Age-dependent microsatellite somatic mosaicism in humans

Alghamdi, Saeed G. (2014) Age-dependent microsatellite somatic mosaicism in humans. PhD thesis, University of Glasgow.

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Abstract

Several inherited diseases such as Huntington disease and myotonic dystrophy type 1 are associated with the expansion of repeats. A high level of age-dependent instability has been observed in the expanded alleles present in the germline and soma. The present study covers the investigation of other non-disease-associated expanded microsatellites in order to explore their variability, which in turn could be used to predict age in the general population. First, using Tandem Repeats Finder, 23 pure loci with alleles >50 repeats in at least one of two reference genomes were identified. Several loci among those show high levels of variation in the general population with a considerable proportion of large expanded alleles. SP-PCR analysis revealed that these loci showed a relatively low level of somatic instability and mostly only small length changes. The SP-PCR approach is laborious and time consuming; these disadvantages could potentially be overcome by the use of new technologies based on high throughput analysis. In this study a target enrichment sequencing approach using custom bait and Illumina Paired-End Sequencing using Illumina GA IIx platform to capture and sequence sequences in question was used. 25,539 pure (100% match) mono, di, and trinucleotides with unique flanking sequences and copy number ≥5 were investigated. Similarly, telomeric regions, DNA repair genes, the DMPK region and SNPs were captured using custom designed baits. The experiment generated millions of reads for each sample, ranging from 5.5 to 9.5 million reads. Subsequently, CLC Genomics Workbench and Bowtie 2 were used to map reads to the HG19 reference genome and to count the number of reads aligned to each DNA sequence. The effect of age at sampling on the generated reads was also investigated. The data showed a significant correlation between unique sequence reads and age at sampling. Microsatellites, including mono, di and tri nucleotides, were successfully captured using custom baits based on unique flanking sequences. The microsatellite total reads were found to be correlated with age at sampling. Genotyping was found to be successful for di, tri and tetra nucleotide loci however PCR slippage was commonly found in the dinucleotide repeats. By contrast due to the extensive PCR slippage observed in mononucleotides, reliable genotyping was difficult to achieve. Unlike microsatellites, no significant correlation was observed between DNA sequences of repair genes or the autosome gene read counts with age at sampling. Thereby, this feature could be exploited to normalise the read counts such as of telomeres. Thousands of human SNPs were successfully captured using baits having a single mismatch. Baits were designed to ensure an equal capture for both alleles that could exist at a single SNP. The overall coverage of SNPs was noticeably good and used to generate reliable genotype. Age-dependent telomere shortening was estimated. The relative telomere length showed a significant correlation with age at sampling. The data show four major variants of telomeric repeats, TTAGGG, TTGGGG, TGAGGG and TAAGGG with a shortening rate of 60 bp/year. In summary, the primary aim of this project was not achieved due to the low level somatic instability of microsatellite and low-resolution power of traditional SP-PCR. However, the success with the NGS observed in this study, indicate a reasonable potential of using microsatellites to estimate ageing in humans.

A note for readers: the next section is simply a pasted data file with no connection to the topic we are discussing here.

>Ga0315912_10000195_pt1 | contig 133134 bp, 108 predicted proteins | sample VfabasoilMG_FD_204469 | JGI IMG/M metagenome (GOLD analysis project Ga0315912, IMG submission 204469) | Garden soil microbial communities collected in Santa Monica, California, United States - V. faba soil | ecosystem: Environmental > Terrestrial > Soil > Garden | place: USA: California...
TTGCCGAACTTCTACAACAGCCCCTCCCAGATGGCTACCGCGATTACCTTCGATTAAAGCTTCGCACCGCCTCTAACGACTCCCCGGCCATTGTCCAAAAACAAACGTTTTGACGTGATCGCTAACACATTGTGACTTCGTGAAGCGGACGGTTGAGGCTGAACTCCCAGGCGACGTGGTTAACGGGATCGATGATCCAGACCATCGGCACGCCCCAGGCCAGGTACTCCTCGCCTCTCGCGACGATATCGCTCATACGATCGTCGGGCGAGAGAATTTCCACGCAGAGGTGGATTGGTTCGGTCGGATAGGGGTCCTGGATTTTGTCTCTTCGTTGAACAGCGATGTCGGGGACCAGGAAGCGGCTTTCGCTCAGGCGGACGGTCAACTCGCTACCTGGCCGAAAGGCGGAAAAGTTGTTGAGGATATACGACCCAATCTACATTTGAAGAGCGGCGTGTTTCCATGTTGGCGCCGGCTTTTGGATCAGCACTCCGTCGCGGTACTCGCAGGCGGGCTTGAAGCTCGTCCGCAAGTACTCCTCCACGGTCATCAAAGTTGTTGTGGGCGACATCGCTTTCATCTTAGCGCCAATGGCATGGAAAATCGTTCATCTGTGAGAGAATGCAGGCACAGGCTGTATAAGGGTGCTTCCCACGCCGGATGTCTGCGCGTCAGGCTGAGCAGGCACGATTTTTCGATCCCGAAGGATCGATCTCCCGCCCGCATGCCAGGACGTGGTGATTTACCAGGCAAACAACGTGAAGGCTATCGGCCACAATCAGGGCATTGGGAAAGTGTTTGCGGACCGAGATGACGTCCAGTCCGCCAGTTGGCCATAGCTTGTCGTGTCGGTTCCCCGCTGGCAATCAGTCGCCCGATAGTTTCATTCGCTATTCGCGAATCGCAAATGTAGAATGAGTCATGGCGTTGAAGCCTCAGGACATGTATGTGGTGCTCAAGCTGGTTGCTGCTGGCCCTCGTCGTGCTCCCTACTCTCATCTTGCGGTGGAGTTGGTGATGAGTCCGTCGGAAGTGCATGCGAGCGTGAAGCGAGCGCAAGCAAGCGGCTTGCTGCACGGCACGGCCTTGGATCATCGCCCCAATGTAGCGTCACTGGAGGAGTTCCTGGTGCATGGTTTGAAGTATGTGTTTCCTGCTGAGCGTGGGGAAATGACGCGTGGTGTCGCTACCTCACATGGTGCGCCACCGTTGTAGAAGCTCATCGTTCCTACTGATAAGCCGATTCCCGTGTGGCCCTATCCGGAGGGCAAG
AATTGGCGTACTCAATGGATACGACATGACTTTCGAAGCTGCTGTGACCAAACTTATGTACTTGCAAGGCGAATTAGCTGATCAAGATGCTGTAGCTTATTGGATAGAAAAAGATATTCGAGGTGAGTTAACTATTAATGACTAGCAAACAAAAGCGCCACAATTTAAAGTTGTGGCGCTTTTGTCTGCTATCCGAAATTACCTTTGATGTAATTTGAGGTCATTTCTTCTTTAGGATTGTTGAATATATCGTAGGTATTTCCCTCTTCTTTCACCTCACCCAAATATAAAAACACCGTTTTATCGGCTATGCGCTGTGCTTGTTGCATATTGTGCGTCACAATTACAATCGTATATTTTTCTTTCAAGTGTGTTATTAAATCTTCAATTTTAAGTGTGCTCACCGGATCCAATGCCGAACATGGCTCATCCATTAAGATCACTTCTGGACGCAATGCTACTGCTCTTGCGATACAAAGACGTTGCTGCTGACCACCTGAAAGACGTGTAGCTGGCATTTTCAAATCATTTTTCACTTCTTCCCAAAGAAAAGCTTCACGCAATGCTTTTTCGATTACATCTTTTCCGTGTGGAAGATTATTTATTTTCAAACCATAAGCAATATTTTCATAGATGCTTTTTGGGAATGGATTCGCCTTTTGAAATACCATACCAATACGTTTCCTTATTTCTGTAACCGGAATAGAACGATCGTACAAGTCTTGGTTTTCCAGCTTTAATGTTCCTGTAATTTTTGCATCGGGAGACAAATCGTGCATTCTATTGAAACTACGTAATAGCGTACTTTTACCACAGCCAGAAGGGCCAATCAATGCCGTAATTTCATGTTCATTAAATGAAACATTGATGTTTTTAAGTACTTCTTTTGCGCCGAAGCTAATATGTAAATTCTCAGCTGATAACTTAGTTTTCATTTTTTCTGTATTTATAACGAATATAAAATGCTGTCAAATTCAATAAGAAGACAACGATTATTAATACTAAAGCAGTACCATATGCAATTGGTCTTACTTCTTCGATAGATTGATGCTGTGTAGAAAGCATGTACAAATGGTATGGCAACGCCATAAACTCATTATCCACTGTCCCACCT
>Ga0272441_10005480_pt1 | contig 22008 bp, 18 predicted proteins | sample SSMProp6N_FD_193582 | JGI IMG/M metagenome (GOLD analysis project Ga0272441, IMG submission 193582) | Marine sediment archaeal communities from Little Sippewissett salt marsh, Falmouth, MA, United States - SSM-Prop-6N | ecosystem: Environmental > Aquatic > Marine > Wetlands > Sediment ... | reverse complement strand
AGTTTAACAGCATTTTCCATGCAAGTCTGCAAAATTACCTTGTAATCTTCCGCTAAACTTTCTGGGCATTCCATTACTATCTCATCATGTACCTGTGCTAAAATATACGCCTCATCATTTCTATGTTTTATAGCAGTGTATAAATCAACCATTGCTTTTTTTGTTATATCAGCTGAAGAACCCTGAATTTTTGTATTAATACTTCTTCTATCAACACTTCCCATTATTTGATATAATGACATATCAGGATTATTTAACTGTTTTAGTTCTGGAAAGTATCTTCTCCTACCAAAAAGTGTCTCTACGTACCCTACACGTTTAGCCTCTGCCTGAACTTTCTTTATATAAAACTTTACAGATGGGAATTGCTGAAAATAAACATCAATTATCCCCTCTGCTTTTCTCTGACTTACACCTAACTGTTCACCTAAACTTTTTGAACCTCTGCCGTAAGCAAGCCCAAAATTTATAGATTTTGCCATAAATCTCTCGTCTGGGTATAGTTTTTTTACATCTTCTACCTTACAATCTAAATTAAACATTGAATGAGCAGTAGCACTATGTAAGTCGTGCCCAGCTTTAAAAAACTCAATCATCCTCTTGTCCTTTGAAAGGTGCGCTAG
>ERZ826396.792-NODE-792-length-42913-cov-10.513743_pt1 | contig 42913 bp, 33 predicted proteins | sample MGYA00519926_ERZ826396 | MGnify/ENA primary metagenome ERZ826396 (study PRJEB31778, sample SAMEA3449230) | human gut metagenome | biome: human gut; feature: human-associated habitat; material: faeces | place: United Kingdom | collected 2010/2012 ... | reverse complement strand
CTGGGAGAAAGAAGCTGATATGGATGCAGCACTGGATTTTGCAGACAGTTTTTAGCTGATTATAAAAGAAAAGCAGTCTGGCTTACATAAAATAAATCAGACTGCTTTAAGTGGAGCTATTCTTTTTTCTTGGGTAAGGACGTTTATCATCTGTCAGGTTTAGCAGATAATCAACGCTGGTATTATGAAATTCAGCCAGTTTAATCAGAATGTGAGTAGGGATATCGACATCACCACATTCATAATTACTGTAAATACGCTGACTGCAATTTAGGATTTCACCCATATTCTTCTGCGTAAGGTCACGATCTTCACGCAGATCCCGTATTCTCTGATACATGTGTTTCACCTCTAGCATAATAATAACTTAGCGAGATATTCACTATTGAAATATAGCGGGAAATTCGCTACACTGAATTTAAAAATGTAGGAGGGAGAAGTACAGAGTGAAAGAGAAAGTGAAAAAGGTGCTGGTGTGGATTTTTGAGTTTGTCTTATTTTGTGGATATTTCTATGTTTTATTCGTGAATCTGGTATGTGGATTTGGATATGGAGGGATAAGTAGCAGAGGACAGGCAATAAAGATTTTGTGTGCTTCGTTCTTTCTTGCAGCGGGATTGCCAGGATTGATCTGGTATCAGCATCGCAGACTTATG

Item Type: Thesis (PhD)
Qualification Level: Doctoral
Subjects: Q Science > QH Natural history > QH426 Genetics
Colleges/Schools: College of Medical Veterinary and Life Sciences > Institute of Molecular Cell and Systems Biology > Molecular Cell and Systems Biology
Funder's Name: UNSPECIFIED
Supervisor's Name: Monckton, Prof. Darren
Date of Award: 2014
Depositing User: Mr Saeed Alghamdi
Unique ID: glathesis:2014-5258
Copyright: Copyright of this thesis is held by the author.
Date Deposited: 01 Jul 2014 13:35
Last Modified: 12 Jul 2017 12:49
URI: http://theses.gla.ac.uk/id/eprint/5258

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